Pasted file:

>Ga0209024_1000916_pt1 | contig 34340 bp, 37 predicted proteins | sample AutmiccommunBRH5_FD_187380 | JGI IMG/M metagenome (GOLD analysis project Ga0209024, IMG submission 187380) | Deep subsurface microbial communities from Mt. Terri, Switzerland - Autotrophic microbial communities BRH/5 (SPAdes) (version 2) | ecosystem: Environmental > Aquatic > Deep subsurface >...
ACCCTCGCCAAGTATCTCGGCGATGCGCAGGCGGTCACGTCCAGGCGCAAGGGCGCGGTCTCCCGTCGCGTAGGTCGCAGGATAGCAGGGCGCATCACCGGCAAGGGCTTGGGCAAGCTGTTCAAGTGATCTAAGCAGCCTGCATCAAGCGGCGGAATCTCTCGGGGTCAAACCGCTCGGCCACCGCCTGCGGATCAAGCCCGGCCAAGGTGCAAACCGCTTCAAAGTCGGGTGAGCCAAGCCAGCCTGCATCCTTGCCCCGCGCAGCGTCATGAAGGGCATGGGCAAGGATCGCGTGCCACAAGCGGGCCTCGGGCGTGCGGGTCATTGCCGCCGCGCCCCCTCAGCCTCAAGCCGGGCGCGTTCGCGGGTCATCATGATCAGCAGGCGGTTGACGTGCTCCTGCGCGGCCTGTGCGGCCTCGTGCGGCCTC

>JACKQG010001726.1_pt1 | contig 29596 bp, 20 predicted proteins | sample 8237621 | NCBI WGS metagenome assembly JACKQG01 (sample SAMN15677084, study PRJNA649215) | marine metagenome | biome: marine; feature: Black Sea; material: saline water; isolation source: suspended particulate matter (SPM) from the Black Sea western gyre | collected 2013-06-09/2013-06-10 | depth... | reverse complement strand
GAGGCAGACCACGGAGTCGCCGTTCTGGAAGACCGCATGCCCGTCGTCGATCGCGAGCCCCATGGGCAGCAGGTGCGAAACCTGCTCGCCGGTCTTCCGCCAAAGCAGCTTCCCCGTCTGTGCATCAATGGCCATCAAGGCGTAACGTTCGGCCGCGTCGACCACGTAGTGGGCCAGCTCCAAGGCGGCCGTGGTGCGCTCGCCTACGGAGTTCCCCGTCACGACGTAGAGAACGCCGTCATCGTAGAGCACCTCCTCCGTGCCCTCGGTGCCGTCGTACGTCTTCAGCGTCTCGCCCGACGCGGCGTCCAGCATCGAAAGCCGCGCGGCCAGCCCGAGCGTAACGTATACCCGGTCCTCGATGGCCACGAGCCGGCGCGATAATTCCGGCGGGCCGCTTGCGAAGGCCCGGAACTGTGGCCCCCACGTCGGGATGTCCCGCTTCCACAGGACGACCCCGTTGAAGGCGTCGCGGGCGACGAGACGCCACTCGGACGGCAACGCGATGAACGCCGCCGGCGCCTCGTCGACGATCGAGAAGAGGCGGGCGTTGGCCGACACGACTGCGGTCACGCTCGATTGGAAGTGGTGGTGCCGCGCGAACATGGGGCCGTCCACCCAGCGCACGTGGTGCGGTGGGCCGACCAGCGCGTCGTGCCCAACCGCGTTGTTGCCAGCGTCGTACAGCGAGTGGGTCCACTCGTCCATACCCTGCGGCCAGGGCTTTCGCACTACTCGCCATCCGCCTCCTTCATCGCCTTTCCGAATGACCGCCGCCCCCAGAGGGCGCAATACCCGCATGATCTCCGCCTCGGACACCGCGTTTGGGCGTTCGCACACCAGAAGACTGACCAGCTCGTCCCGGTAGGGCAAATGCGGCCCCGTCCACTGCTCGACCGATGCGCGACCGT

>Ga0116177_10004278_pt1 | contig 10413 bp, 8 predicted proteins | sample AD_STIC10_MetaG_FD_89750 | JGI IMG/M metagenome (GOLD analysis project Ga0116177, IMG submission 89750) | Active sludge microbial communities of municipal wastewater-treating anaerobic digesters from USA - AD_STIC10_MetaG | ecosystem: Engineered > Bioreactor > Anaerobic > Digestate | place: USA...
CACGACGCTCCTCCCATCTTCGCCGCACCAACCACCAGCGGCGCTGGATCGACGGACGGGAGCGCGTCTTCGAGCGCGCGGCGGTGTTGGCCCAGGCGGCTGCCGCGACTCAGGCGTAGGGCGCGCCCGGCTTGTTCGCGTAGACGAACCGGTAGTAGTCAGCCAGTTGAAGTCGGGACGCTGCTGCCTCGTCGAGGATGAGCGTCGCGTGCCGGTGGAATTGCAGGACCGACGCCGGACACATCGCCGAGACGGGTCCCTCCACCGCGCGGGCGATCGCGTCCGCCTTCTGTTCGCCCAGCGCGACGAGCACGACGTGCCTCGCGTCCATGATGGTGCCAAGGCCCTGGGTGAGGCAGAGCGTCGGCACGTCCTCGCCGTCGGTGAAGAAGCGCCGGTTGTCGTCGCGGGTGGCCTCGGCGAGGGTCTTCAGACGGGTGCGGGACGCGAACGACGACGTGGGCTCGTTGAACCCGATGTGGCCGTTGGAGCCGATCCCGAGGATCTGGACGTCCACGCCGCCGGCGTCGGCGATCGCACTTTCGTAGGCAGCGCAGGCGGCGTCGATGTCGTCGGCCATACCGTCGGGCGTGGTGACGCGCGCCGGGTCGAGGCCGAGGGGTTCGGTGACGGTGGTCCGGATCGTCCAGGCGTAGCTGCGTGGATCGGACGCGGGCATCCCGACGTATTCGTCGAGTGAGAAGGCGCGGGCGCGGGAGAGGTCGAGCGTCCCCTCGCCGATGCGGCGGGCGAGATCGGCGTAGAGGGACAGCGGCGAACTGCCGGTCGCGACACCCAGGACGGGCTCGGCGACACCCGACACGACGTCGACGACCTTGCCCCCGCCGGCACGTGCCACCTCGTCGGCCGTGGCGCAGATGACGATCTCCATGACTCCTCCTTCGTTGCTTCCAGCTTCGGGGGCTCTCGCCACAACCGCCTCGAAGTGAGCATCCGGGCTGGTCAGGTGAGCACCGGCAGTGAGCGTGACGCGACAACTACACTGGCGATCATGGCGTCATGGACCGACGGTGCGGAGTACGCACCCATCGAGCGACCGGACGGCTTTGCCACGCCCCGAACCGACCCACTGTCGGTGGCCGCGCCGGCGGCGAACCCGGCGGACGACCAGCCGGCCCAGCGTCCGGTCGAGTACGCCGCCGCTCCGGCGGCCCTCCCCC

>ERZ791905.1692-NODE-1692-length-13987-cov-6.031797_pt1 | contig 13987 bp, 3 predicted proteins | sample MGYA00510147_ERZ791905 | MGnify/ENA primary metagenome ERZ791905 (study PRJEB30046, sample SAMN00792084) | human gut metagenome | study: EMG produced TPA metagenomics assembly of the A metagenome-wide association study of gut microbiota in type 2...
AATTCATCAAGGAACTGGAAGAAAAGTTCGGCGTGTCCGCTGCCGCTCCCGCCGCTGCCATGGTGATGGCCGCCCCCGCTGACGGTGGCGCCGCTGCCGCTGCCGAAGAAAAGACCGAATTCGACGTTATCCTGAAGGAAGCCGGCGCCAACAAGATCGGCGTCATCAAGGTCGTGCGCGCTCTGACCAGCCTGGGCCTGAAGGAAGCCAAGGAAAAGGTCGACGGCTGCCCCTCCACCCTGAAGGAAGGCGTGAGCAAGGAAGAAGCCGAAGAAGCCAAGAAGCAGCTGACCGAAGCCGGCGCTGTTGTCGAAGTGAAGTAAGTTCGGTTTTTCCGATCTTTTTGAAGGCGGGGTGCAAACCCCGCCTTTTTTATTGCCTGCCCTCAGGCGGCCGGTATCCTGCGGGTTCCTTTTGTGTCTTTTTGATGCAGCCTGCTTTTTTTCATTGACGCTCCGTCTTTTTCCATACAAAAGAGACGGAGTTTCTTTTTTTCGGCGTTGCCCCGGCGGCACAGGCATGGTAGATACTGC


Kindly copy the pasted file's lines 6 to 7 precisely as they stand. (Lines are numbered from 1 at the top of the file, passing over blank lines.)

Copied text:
CACGACGCTCCTCCCATCTTCGCCGCACCAACCACCAGCGGCGCTGGATCGACGGACGGGAGCGCGTCTTCGAGCGCGCGGCGGTGTTGGCCCAGGCGGCTGCCGCGACTCAGGCGTAGGGCGCGCCCGGCTTGTTCGCGTAGACGAACCGGTAGTAGTCAGCCAGTTGAAGTCGGGACGCTGCTGCCTCGTCGAGGATGAGCGTCGCGTGCCGGTGGAATTGCAGGACCGACGCCGGACACATCGCCGAGACGGGTCCCTCCACCGCGCGGGCGATCGCGTCCGCCTTCTGTTCGCCCAGCGCGACGAGCACGACGTGCCTCGCGTCCATGATGGTGCCAAGGCCCTGGGTGAGGCAGAGCGTCGGCACGTCCTCGCCGTCGGTGAAGAAGCGCCGGTTGTCGTCGCGGGTGGCCTCGGCGAGGGTCTTCAGACGGGTGCGGGACGCGAACGACGACGTGGGCTCGTTGAACCCGATGTGGCCGTTGGAGCCGATCCCGAGGATCTGGACGTCCACGCCGCCGGCGTCGGCGATCGCACTTTCGTAGGCAGCGCAGGCGGCGTCGATGTCGTCGGCCATACCGTCGGGCGTGGTGACGCGCGCCGGGTCGAGGCCGAGGGGTTCGGTGACGGTGGTCCGGATCGTCCAGGCGTAGCTGCGTGGATCGGACGCGGGCATCCCGACGTATTCGTCGAGTGAGAAGGCGCGGGCGCGGGAGAGGTCGAGCGTCCCCTCGCCGATGCGGCGGGCGAGATCGGCGTAGAGGGACAGCGGCGAACTGCCGGTCGCGACACCCAGGACGGGCTCGGCGACACCCGACACGACGTCGACGACCTTGCCCCCGCCGGCACGTGCCACCTCGTCGGCCGTGGCGCAGATGACGATCTCCATGACTCCTCCTTCGTTGCTTCCAGCTTCGGGGGCTCTCGCCACAACCGCCTCGAAGTGAGCATCCGGGCTGGTCAGGTGAGCACCGGCAGTGAGCGTGACGCGACAACTACACTGGCGATCATGGCGTCATGGACCGACGGTGCGGAGTACGCACCCATCGAGCGACCGGACGGCTTTGCCACGCCCCGAACCGACCCACTGTCGGTGGCCGCGCCGGCGGCGAACCCGGCGGACGACCAGCCGGCCCAGCGTCCGGTCGAGTACGCCGCCGCTCCGGCGGCCCTCCCCC

>ERZ791905.1692-NODE-1692-length-13987-cov-6.031797_pt1 | contig 13987 bp, 3 predicted proteins | sample MGYA00510147_ERZ791905 | MGnify/ENA primary metagenome ERZ791905 (study PRJEB30046, sample SAMN00792084) | human gut metagenome | study: EMG produced TPA metagenomics assembly of the A metagenome-wide association study of gut microbiota in type 2...